Your School. Your Paper. Since 1936.

The Suffolk Journal

Your School. Your Paper. Since 1936.

The Suffolk Journal

Your School. Your Paper. Since 1936.

The Suffolk Journal

Boston Armenians protest violence from Azerbaijan

Courtesy of Leo Woods
Suffolk student participates in protests for Armenia

On Sept. 27, forces from Azerbaijan attacked the Nagorno-Karabakh (Artsakh) region, a predominantly ethnic Armenian territory of Azerbaijan. This attack sparked a series of military exchanges between Azeri troops with the support of Turkey and Armenian freedom fighters from the region.

“As diaspora Armenians, it’s very tough seeing what’s happening over there when you have a short reach … It’s very disheartening,” said Garo Bazarbachian, a senior finance major at Suffolk University and president of the university’s Armenian Student Association (ASA). 

Armenia, a small country in Asia, is one of the oldest nations in the world. It was one of the first countries to accept Christianity as their national religion and has a long cultural history that has contributed greatly to arts and trade around the world. 

In recent decades, knowledge of Armenians is primarily drawn from the tragedy they faced in the early 20th century. From 1914 to 1917, Armenians were the victims of genocide and mass deportation by the Ottoman Empire (which included modern-day Turkey). During this period, over 1.5 million ethnic Armenians were killed.

The spread of diaspora Armenians, or ethnic Armenians who are located internationally (of which there are approximately 10 million), is a direct result of this genocide. Although the genocide is recognized internationally by most major countries, Turkey, the instigators of the genocide, continues to formally deny that it ever occurred over a century later.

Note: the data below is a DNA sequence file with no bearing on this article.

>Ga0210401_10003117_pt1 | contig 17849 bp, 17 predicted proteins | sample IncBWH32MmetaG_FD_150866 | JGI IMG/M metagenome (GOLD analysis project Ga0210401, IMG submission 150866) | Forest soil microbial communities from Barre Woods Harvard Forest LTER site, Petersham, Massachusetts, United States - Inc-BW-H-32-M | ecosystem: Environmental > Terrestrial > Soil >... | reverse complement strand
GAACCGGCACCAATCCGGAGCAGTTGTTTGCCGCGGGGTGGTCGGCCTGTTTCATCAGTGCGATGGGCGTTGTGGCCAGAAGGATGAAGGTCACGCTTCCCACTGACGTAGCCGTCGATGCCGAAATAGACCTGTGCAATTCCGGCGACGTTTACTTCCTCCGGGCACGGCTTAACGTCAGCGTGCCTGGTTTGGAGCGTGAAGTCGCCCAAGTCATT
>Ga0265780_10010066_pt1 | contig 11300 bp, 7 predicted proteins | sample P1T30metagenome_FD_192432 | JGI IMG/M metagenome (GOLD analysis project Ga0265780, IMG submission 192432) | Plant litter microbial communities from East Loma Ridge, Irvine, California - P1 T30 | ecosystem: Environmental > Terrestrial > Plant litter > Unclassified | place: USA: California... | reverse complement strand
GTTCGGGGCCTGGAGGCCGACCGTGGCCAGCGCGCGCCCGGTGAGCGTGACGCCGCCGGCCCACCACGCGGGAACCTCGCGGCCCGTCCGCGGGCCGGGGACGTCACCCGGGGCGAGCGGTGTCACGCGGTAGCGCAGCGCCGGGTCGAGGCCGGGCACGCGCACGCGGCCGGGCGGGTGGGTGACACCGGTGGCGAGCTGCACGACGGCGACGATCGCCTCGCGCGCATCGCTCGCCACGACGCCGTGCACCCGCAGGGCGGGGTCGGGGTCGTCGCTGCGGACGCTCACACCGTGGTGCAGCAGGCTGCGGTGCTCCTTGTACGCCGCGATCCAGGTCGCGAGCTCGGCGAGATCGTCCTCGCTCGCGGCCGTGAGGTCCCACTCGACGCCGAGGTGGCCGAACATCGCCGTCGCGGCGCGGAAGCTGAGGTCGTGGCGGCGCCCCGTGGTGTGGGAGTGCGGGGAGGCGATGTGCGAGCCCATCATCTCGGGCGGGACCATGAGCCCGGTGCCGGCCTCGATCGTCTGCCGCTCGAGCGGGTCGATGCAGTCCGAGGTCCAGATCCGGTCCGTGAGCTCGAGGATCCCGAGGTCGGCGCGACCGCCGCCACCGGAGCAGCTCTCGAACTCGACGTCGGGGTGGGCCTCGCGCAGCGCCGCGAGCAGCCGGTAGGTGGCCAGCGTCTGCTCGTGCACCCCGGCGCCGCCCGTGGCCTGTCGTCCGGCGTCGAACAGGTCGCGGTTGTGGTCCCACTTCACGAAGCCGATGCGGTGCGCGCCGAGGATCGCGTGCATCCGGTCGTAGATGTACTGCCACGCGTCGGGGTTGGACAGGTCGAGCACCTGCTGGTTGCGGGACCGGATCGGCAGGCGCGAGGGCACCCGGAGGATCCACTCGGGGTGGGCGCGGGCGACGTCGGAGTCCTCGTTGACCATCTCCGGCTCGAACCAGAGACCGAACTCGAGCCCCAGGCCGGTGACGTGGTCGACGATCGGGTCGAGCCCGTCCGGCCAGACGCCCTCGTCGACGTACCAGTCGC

Since the genocide, animosity between Turkey and Armenians is well-known and prevalent in their communities. There have been multiple conflicts over territory that is ethnically Armenian but located within another surrounding country, such as Artsakh, which is recognized as part of Azerbaijan even though it declared its independence in 1992.

This most recent conflict, however, has been more intense and drawn-out than any previous territory disputes. 

Civilian cities like Stepanakert have undergone heavy artillery fire and bombings since Oct. 2, which has displaced thousands of civilians from their homes and killed dozens. According to a report from Vox Media, there has been no lasting resolution to the territorial dispute over Artsakh since a ceasefire was declared in 1994.

Due to intense censorship of the press in Azerbaijan, it is difficult to determine the exact actions that have been taken against Armenia, whom the Azeri government has accused of the initial firing of military weapons, despite multiple contradictions to that statement from the Armenian government and citizens. 

The New York Times points out that it would be incredibly unreasonable for Armenia to start a conflict due to their small military power and the fact that Azerbaijan is supported by Turkish-hired Syrian mercenaries and a population three times the size of Armenia. The National Interest theorizes that Azerbaijan purposefully began the conflict at a time where international attention would be elsewhere due to the pandemic, which would allow for the attack to carry on without much intervention from larger powers, such as the U.S.

Aram Arkun, assistant editor at the Armenian Mirror Spectator, an English Armenian newspaper based out of Watertown, MA, emphasizes the role of Americans in aiding Armenia. 

Arkun points out that the U.S has a unique role as a “mediating body” for the region of Armenia, Turkey, and Azerbaijan with immense power and influence, and could potentially help “restrain Turkey to cut off conflict and achieve a ceasefire.” 

The restriction of press from the Azeri government has limited the coverage of the attacks to international news sources like the New York times and social media posts on Instagram and Twitter from diaspora Armenians trying to spread awareness of the violence.